With this in mind it might be worth looking at 'number of group wins' for your value on Canada - none is 6/4 which seems very plausible, but, if they avoid a serious beating against Sri Lanka in their opener then winning against Kenya and Zimbabwe isn't totally out of the question at 7/2, it will be tough for them though.
In that match against England the performance of Rizwan Cheema (4/1 top Can bat) stood out with the player scoring 93 from just 71 deliveries, but none of their first five batsman scored more than eight runs so they'll really need to address that if they're to have any hope of competing in the competition.
Confidence has been sapped a bit from the England squad after their poor performances in their final series before the tournament against Australia.
The batting was poor in that series, but ironically when they did post their highest total they ended up losing the match. Different partnerships were tried as openers and they didn't really do the trick, Matt Prior (11/2 top Eng bat, 66/1 tournament) in particular struggled, but likewise the skipper Andrew Strauss (4/1 Eng, 33/1 tournament) was the victim of some extremely soft dismissals.
Now England look they're going to go with Strauss and Kevin Pietersen (7/2 Eng, 20/1 tournament) as opening pair, with the dependable Jonathan Trott (3/1 Eng, 25/1 tournament) as number three.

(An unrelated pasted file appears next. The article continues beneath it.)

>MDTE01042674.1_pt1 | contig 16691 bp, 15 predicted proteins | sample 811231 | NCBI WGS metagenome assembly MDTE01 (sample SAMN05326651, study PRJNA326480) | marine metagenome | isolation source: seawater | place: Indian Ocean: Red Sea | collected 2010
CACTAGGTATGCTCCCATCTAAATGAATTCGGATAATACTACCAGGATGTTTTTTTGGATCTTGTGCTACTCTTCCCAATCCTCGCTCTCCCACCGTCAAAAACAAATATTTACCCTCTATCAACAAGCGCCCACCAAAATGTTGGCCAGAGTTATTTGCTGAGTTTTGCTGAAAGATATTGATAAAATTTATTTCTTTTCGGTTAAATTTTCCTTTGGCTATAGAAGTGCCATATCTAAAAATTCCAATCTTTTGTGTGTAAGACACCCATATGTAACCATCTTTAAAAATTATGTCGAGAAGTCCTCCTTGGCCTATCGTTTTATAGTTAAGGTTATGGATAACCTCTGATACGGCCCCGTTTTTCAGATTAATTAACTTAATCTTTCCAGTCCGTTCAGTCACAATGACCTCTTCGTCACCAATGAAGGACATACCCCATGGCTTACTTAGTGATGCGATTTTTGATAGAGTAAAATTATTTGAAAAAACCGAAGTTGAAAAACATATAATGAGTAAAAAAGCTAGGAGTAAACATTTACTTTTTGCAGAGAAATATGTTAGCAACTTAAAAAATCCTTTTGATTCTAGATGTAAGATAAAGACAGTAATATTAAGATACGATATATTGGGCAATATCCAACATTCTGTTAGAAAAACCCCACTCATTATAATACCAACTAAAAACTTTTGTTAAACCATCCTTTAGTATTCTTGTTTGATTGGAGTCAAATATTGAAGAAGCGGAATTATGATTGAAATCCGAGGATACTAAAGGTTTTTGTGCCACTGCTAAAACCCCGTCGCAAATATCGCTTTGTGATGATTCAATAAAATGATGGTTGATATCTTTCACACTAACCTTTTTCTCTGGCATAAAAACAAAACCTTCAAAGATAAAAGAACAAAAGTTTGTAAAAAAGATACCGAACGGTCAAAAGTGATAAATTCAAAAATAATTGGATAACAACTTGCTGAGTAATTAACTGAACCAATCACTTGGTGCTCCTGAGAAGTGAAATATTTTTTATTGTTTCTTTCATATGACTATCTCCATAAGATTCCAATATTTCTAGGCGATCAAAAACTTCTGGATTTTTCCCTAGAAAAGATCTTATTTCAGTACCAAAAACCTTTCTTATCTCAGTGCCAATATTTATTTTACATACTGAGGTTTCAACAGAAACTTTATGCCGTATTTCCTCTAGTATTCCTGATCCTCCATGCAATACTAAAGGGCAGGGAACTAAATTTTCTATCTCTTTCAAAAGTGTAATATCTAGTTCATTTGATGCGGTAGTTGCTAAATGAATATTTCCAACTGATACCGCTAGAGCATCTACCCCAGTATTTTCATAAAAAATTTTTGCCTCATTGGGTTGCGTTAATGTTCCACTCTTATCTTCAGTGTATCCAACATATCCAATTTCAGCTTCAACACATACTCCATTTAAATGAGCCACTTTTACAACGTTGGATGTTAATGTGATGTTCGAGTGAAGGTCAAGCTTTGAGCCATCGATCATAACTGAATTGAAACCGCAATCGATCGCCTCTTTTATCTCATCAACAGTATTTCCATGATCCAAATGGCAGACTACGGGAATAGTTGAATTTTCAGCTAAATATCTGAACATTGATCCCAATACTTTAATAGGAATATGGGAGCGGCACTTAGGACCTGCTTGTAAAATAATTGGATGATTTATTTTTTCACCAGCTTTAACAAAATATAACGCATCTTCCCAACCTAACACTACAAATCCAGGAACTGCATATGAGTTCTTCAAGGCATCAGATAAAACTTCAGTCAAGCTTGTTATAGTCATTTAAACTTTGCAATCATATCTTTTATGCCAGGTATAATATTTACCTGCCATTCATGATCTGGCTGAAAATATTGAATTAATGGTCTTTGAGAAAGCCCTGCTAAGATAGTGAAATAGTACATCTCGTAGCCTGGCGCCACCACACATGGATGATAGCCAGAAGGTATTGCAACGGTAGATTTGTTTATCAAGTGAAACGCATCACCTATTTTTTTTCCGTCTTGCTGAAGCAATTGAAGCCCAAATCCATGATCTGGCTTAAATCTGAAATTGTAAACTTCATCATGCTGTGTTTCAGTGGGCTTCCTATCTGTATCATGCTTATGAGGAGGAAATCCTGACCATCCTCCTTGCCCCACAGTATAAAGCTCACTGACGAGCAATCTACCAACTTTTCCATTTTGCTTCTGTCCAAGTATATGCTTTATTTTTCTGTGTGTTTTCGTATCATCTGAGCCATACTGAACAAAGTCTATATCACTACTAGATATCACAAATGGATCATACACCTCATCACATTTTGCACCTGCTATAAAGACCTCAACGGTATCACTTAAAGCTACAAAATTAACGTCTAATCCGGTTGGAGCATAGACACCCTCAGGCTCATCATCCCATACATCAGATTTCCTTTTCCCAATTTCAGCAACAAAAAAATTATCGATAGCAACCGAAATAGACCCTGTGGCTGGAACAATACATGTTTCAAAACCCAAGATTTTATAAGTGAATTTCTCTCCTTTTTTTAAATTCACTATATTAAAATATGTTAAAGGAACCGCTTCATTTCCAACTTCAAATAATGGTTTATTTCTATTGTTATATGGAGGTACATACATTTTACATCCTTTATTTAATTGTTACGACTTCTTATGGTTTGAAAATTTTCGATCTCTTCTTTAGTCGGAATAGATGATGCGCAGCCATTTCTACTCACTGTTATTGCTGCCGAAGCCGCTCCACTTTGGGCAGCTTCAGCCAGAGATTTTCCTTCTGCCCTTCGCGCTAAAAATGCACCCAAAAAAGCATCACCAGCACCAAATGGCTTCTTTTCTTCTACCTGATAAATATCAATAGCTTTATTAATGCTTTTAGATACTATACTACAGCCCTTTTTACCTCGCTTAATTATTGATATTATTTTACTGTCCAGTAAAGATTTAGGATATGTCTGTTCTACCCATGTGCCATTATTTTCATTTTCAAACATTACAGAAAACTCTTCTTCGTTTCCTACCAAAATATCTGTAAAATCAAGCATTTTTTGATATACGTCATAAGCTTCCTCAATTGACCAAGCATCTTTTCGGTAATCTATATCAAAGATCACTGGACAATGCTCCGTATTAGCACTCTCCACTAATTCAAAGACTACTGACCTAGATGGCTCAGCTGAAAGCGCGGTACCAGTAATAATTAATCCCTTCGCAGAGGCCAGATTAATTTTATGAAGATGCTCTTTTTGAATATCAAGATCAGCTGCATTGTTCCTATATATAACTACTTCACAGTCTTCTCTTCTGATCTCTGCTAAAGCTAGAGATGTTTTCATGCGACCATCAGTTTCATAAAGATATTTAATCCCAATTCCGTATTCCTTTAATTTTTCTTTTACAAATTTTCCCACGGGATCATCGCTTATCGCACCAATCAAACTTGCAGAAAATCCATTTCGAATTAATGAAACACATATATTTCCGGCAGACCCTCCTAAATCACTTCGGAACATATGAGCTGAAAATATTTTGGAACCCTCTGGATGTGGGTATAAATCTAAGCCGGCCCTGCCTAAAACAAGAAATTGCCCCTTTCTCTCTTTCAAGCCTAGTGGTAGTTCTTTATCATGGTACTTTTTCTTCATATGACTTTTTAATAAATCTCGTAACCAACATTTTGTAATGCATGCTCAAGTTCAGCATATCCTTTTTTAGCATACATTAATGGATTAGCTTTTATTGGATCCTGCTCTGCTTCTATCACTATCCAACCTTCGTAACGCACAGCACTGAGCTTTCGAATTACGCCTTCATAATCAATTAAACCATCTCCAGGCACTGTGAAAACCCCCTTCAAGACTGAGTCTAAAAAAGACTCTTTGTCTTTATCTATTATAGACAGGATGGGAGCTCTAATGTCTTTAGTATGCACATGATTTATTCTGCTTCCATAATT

The Three Lions will unfortunately be missing the industrious Eoin Morgan, who has impressed greatly since switching his allegiance from Ireland, Ravi Bopara (8/1 Eng, 80/1 tournament) has replaced him.
While the batsman have been struggling, the bowlers have been performing fairly well considering their three main players haven't played together recently.
Graeme Swann (5/2 top England bowler, 20/1 tournament), Stuart Broad (3/1 Eng, 33/1 tournament) and James Anderson (7/2 Eng, 33/1 tournament) have all been missing at one stage or another so it's been difficult to gage a true opinion on a team that, let's be honest, had played a lot of cricket going into this tournament.
With the front three in full operation, and the economical Tim Bresnan (11/2 Eng, 66/1 tournament) in support, England will have a great chance and shouldn't be written off, they were outstanding in the World Twenty20 and they haven't become a bad side from just one series in Australia, the 9/1 for them to win the thing really does appeal, but maybe the most sensible bet would be a brave exit in the semis at 2/1.
You look at the odds and think 'Holland will be whipping boys', you'll probably be right to be fair, but they do know how to cause a shock in big tournaments.